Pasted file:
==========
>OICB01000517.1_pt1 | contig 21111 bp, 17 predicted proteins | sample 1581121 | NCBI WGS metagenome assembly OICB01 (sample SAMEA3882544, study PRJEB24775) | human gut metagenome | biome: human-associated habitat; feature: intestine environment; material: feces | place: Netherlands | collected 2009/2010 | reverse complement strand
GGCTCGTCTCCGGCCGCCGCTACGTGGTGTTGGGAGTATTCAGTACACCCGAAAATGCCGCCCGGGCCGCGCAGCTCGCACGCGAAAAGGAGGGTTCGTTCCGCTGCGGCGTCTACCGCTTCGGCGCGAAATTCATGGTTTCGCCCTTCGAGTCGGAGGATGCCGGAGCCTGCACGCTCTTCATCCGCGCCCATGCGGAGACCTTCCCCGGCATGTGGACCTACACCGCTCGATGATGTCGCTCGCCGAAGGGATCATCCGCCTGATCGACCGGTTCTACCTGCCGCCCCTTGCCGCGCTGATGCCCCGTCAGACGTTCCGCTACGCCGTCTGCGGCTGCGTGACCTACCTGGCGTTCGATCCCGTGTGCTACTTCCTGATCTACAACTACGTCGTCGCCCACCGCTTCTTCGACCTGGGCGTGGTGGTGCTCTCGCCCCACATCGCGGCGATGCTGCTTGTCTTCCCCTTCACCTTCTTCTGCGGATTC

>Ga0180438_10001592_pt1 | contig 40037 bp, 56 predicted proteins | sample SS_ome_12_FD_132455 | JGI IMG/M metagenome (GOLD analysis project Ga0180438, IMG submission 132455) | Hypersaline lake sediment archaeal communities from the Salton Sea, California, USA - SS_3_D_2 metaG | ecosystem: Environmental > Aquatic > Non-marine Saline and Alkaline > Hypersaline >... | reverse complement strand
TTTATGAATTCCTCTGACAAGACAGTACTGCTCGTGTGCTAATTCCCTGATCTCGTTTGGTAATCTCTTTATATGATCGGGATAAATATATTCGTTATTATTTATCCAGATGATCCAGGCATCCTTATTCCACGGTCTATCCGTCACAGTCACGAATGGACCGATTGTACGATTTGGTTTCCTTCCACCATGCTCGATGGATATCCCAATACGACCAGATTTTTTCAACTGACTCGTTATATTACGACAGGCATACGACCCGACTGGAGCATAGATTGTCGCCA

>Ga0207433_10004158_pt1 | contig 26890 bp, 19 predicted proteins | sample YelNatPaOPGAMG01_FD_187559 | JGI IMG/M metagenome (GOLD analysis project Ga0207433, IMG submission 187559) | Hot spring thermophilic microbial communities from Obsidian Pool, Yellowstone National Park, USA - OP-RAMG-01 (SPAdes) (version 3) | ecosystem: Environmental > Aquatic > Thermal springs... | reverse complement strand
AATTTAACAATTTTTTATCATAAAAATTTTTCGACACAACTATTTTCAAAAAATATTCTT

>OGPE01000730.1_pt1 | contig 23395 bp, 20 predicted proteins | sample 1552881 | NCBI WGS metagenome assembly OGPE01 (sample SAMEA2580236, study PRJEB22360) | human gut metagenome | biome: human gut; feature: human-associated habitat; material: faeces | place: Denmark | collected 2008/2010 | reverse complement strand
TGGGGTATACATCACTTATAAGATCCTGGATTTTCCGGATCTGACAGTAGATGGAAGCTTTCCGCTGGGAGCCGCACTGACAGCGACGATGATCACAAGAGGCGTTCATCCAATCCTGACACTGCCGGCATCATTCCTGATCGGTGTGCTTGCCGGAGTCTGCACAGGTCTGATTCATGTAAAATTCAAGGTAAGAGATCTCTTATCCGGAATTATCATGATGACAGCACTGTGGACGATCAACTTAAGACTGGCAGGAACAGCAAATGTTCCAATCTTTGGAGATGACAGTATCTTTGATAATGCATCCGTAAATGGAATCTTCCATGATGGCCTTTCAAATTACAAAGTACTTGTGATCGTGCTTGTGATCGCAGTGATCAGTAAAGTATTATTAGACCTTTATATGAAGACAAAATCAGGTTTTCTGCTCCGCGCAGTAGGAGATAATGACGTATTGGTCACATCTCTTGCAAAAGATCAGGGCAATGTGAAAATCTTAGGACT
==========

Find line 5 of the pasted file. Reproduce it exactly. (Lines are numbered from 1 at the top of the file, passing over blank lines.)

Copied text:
>Ga0207433_10004158_pt1 | contig 26890 bp, 19 predicted proteins | sample YelNatPaOPGAMG01_FD_187559 | JGI IMG/M metagenome (GOLD analysis project Ga0207433, IMG submission 187559) | Hot spring thermophilic microbial communities from Obsidian Pool, Yellowstone National Park, USA - OP-RAMG-01 (SPAdes) (version 3) | ecosystem: Environmental > Aquatic > Thermal springs... | reverse complement strand